CONCLUSIONS: Colic pain in patients with ureter calculi was one of the significant predicting factors including MSL and MSD for one-session stone-free status of SWL. 

PLoS One. 2015 Apr 22;10(4):e0123800. doi: 10.1371/journal.pone.0123800. eCollection 2015.

Rate this blog entry:
0
 

Comments 1

Peter Alken on Friday, 30 October 2015 11:15

The idea behind the study was that “Ureter stones in patients with colic pain are unlikely to be impacted as they do not have enough time to develop surrounding edema” Consequently their disintegration and fragment passage should be better than that of impacted stones.
Similar work has been published by Tombal et al. ( Prospective Randomized Evaluation of Emergency Extracorporeal Shock Wave Lithotripsy (ESWL) on the Short-Time Outcome of Symptomatic Ureteral. Stones Europ Urol 2005; 47: 855-859) and Seitz et al. (Rapid Extracorporeal Shock Wave Lithotripsy for Proximal Ureteral Calculi in Colic versus Noncolic Patients. Europ Urol, 2007; 52: 1223-1228). In these studies ESWL showed better results than medical or delayed treatment when done within 6 hours of emergency department admittance or within 24 hours resp.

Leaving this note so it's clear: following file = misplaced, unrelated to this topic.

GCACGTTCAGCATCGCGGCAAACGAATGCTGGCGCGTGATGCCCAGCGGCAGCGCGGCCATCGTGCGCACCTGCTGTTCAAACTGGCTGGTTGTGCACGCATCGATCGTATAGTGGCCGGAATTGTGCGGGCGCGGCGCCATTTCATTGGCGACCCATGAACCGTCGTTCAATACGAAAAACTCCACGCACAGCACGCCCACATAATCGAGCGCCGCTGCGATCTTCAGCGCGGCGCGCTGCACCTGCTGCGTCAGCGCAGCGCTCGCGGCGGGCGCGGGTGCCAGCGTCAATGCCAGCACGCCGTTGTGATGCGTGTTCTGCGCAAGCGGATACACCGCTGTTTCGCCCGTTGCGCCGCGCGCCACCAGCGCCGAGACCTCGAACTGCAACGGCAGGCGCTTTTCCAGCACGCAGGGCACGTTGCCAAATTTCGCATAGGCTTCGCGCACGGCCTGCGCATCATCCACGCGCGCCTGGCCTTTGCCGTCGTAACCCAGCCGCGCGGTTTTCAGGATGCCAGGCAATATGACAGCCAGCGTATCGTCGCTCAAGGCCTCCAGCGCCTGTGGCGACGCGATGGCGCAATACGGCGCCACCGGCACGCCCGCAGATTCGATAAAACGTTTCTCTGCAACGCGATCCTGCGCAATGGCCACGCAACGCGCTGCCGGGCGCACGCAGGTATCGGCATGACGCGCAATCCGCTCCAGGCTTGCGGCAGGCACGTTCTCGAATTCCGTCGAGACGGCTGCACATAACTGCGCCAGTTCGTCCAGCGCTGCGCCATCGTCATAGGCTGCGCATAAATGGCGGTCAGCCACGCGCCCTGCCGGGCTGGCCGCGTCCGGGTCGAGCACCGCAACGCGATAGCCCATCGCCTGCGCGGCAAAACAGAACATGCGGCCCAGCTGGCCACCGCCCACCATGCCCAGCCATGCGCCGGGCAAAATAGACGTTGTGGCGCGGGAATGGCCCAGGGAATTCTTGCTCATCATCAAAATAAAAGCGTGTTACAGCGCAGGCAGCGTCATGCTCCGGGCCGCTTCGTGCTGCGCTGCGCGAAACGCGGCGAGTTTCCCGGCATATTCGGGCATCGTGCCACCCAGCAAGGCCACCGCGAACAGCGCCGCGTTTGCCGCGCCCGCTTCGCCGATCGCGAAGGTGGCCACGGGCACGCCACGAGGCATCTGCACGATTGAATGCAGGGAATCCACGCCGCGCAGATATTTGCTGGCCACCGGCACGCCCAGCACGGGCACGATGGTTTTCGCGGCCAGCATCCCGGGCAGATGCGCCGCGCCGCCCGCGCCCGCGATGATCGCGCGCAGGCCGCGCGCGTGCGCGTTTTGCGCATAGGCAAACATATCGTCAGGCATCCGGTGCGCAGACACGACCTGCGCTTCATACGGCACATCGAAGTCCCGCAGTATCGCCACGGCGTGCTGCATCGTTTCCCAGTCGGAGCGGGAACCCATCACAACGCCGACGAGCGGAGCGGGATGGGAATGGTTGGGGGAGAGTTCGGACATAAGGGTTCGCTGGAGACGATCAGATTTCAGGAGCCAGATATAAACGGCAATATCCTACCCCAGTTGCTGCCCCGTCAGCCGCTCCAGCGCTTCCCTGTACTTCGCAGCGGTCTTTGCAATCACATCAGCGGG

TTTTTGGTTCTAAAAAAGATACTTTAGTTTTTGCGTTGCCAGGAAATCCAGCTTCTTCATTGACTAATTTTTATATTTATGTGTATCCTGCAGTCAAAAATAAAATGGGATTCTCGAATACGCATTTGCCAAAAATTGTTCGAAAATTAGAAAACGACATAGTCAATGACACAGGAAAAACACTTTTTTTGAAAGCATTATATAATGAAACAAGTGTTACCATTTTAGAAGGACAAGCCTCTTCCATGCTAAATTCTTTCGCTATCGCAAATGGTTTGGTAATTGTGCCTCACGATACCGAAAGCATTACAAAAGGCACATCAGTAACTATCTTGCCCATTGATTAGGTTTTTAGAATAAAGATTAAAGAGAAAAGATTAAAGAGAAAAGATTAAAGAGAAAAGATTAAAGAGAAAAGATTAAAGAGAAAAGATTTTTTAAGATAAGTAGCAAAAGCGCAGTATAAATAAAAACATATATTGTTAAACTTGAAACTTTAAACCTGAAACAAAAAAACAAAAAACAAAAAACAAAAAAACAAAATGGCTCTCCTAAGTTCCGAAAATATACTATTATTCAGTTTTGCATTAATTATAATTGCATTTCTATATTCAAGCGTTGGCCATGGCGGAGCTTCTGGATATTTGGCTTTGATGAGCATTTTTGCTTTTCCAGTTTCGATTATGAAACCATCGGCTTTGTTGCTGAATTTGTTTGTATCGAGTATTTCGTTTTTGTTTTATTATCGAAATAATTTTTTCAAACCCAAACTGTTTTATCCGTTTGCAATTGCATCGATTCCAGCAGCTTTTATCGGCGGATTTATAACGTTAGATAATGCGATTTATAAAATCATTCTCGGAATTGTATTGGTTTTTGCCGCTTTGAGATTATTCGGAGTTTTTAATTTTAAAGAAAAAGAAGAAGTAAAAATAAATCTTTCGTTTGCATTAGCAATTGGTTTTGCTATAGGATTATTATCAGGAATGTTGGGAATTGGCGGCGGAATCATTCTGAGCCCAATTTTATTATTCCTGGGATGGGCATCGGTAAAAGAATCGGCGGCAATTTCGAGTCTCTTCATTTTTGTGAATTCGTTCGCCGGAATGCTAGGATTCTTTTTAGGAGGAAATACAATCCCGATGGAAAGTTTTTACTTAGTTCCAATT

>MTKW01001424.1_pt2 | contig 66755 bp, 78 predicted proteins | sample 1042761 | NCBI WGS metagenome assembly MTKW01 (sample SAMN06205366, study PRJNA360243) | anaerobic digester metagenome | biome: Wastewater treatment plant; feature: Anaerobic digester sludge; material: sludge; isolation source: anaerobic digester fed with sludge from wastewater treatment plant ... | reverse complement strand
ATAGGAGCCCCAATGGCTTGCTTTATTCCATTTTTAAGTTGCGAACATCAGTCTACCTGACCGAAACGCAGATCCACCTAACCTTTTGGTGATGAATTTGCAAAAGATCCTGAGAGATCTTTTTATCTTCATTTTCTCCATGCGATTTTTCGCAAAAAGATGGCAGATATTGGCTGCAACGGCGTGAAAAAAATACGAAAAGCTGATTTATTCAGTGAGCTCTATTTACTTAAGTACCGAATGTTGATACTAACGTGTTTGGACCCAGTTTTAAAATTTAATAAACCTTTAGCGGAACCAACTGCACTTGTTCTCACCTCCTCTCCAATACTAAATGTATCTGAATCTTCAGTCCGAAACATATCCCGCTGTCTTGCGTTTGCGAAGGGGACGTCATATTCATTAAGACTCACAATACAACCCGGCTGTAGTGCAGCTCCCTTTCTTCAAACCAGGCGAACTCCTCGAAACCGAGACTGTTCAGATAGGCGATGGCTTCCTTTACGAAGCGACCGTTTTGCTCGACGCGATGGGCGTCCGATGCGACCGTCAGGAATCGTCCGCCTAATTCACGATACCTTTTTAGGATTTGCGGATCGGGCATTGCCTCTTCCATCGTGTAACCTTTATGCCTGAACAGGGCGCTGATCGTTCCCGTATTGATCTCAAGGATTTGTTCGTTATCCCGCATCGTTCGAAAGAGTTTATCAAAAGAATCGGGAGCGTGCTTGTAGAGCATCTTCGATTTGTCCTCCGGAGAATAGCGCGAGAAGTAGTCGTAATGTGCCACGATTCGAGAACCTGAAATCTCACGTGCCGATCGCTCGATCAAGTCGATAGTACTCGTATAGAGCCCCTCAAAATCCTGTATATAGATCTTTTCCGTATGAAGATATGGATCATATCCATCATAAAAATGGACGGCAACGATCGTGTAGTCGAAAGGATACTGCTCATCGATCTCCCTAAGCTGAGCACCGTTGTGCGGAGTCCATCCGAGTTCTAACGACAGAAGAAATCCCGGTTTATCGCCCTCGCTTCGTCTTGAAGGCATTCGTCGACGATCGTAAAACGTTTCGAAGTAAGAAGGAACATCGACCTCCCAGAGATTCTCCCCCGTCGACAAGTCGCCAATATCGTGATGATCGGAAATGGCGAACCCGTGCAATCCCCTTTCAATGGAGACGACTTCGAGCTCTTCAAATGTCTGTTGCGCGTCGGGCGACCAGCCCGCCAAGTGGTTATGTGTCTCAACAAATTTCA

In the present study the inclusion criteria were not very detailed “ 4–20 mm single, radiopaque calculi located within the ureter on non-contrast computed tomography (NCCT), presenting within a month of treatment and without evidence of stone migration.” Also the way colic was defined in the present paper was unusual: “The colic pain as the chief complaint was defined as subjective flank pain during physical examination”

The authors put an emphasis on statistics representing 25% of the references.
Among other statistical techniques they also used propensity score matching (PSM) which controls only for observed variables. Bias due to unregistered confounders may increase. There are no details about medical treatment in either patient group; pain medication was probably applied in the pain group and it cannot be excluded that this had an influence on the outcome.